Imagine you just started coaching a high school
cross-country team of 20 athletes for the next season. This isn’t your first go
round, so you feel confident that you can take your squad and get them ready
for a fast 5k at the end of the season, maybe even making the state
championship. Seven athletes all running to the best of their ability on the
You’re not here for the short term though. You want to build
the program. While only 7 will run at the state championship, you need depth on
your team. Just in case injuries occur and because you need athletes getting
better and better every year to fill in for seniors who will graduate. Now, of
course, you need to make sure more than just seven. You need freshman,
sophomores, juniors, and seniors. Growing, developing, being part of the team.
And because cross-country is such a grueling sport, you need
the team culture to support it. You can’t just have the athletes who are on
varsity or who have the potential to make varsity as being part of the team.
Everyone needs to be bought in, pushing for development, trying to get better.
We haven’t even gotten to the part about the lessons that
these kids will learn that will carry them through college and beyond. You are,
as the cliché goes, a “molder of men.”
Pretty soon, you’ve come to the conclusion that in order to
create the team that you want, everyone matters. You need do your best to coach
the whole team up, helping the fastest and slowest get better.
As your goals for your individuals and the teams rattle
through your head, your boss walks through the door and says “So we run things
a little different. I don’t care too much about the state championship. It’s
nice and all, but what is absolutely 100% important is at your conference meet,
and only your conference meet, I need as many of the boys as possible under 18
minutes for 5k. I don’t care if we win the meet or not, just have as many as
you can at under 18 minutes/ ”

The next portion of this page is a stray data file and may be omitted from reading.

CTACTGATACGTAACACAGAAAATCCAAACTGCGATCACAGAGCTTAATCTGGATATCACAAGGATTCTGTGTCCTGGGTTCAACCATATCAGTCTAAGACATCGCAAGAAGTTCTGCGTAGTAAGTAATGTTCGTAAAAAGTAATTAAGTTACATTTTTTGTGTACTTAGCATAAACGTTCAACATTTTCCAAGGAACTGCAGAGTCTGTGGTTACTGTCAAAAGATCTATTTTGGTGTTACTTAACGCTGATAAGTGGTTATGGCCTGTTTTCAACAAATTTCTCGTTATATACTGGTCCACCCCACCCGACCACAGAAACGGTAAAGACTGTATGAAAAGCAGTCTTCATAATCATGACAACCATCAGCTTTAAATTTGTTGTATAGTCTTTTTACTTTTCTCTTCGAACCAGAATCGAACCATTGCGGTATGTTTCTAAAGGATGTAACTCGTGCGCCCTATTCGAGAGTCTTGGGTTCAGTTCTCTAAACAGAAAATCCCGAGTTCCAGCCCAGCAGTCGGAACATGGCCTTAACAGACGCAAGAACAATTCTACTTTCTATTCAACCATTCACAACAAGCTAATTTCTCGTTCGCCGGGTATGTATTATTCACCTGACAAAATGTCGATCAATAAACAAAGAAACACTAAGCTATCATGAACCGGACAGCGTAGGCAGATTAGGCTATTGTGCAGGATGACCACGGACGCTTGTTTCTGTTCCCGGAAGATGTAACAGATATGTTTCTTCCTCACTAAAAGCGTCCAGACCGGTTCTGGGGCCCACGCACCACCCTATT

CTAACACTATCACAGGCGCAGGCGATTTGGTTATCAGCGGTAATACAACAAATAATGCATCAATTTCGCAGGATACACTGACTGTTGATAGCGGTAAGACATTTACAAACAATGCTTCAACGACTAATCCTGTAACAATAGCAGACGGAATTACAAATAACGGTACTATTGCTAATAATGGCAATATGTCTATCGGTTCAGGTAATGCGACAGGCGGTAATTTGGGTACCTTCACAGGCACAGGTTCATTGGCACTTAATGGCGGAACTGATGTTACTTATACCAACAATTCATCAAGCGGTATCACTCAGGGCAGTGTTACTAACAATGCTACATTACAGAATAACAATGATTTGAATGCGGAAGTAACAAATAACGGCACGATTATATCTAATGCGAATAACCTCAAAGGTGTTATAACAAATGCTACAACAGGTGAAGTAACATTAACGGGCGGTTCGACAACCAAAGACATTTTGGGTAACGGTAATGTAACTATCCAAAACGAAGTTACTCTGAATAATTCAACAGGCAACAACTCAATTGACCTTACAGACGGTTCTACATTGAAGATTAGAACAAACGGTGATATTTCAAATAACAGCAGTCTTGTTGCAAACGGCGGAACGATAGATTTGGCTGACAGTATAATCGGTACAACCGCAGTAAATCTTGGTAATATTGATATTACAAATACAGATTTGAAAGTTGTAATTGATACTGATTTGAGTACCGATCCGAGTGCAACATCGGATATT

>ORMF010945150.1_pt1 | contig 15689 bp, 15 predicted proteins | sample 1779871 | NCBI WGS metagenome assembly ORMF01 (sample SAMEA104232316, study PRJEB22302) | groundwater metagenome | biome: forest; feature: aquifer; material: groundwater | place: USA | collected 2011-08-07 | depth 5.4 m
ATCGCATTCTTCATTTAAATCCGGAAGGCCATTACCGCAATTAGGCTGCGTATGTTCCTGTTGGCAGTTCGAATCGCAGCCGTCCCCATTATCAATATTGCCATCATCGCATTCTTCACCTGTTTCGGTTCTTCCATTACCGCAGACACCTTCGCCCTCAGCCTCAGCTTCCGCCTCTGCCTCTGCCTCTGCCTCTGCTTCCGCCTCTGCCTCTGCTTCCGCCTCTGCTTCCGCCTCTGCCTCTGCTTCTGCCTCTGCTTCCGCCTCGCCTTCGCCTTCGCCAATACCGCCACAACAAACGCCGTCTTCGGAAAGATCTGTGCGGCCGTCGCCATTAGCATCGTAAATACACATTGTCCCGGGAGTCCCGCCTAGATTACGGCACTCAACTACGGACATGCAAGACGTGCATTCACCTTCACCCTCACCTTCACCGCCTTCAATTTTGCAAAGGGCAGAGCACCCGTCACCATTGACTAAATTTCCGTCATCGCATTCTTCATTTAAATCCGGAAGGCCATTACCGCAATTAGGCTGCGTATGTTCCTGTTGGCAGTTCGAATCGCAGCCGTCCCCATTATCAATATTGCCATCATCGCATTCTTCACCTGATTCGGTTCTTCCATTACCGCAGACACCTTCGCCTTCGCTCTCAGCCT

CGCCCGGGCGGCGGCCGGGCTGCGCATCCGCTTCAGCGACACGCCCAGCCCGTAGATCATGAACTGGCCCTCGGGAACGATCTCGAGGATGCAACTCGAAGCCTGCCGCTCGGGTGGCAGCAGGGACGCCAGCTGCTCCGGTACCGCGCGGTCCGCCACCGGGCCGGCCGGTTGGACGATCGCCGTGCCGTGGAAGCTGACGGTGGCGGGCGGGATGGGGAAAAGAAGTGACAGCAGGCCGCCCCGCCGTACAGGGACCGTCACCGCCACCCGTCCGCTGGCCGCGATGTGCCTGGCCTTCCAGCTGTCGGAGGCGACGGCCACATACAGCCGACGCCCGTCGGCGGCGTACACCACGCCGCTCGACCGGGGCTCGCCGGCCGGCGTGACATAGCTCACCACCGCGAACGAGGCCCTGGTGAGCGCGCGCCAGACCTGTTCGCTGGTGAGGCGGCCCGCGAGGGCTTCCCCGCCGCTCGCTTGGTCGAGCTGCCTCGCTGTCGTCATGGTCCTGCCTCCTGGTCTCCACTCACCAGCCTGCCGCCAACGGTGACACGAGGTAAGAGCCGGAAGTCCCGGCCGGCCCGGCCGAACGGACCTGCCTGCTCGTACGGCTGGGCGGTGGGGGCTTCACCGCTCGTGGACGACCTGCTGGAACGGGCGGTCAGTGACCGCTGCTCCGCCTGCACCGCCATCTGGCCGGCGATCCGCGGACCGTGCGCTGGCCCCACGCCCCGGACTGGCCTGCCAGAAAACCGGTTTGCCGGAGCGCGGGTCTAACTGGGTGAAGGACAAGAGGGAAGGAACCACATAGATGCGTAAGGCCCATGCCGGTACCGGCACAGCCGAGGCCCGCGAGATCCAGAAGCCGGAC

As you sit there and look at him perplexed, he continuous:
“Also, we do things a little different in regards to what
you can do at practice as well. You’ll be given a training plan that we already
approved, written by someone in NY. It tells you what types of workouts you
need to do, and what ones you can ignore. For example, we’re not big believers
in long runs, so those should be kept to a minimum. You still have some
freedom. You can decide whether you want to do ten 400 meter repeats or twelve,
but follow the plans as best you can.”
As he finishes, you stand there, dumbfounded, wondering what
kind of cross-country program you just signed up for.
In this hypothetical scenario I’ve taken how school teachers
are judged and applied them to the athletic fields. In this scenario, it sounds
absurd. How would anyone coach in such a situation? Yet, in the classroom,
those expectations–passing as many kids as they can on a standardized– hold
true. Sure, there’s a lot of nuance that I left out, and my aim isn’t to hate
on how teaching is set up.
Instead, it’s to demonstrate that how you are judged as
successful (or a failure) shapes how you might coach (or teach) your kids.
In a case where having people pass matters, the extra time
and effort goes towards the “close miss” kids. The ones who are on the edge of
passing. The studs are taken care of and any extra help comes from an intrinsic
drive from the coach. The not so talented kids are neglected, knowing that they
will never run under 18 minutes. In some instances, it’s not hard to imagine
these kids being reassigned to another sport or some other trickery to get them
off of their scoring metric.
If, on the other hand, having one single super stud is all
that matters (in a case where a school just wants a ‘prodigy’), then a coach
might implement the “throw the eggs against the wall and see what doesn’t
break” approach to training.
If, on the other hand, the amount of development of everyone is how you are
judged, then now the emphasis shifts towards making sure everyone improves.
While this sounds great in theory, if you are truly judged by how much each
individual improves, then the senior whose talent is near tapped out might get
neglected for that sophomore who just ran his first meet and has lots of room
to grow. His rapid development will make up for the maxed out senior.
The point is this. As a coach, teacher, athlete or
administrator, defining HOW we judge success and failure is important. It often
plays a role in how we then do our jobs and what we emphasize. No, it isn’t as
simple as these few examples make it out to be, but if I sit here and proclaim
to the team that the conference championship is what it’s all about, you better
believe that everyone listening will put an increased amount of importance on
that meet. There will be higher expectations, more nerves, more anxiety. If I
say that you have to win at least 5 meets, then you’ve just put the emphasis on
winning at least 5 meets, perhaps enticing me to play it ‘safe’, running my top
squad at every meet against moderate teams, instead of taking risks and seeing
how we stack up against the big teams.
With every shift of how we are judged, comes a slight
behavioral shift as well. As you step back and define goals, expectations, job
requirements, and more. Really think about what message you are sending.
And if it sounds as ridiculous as our initial cross country
coach’s job, it might be time to reconsider what we are trying to do.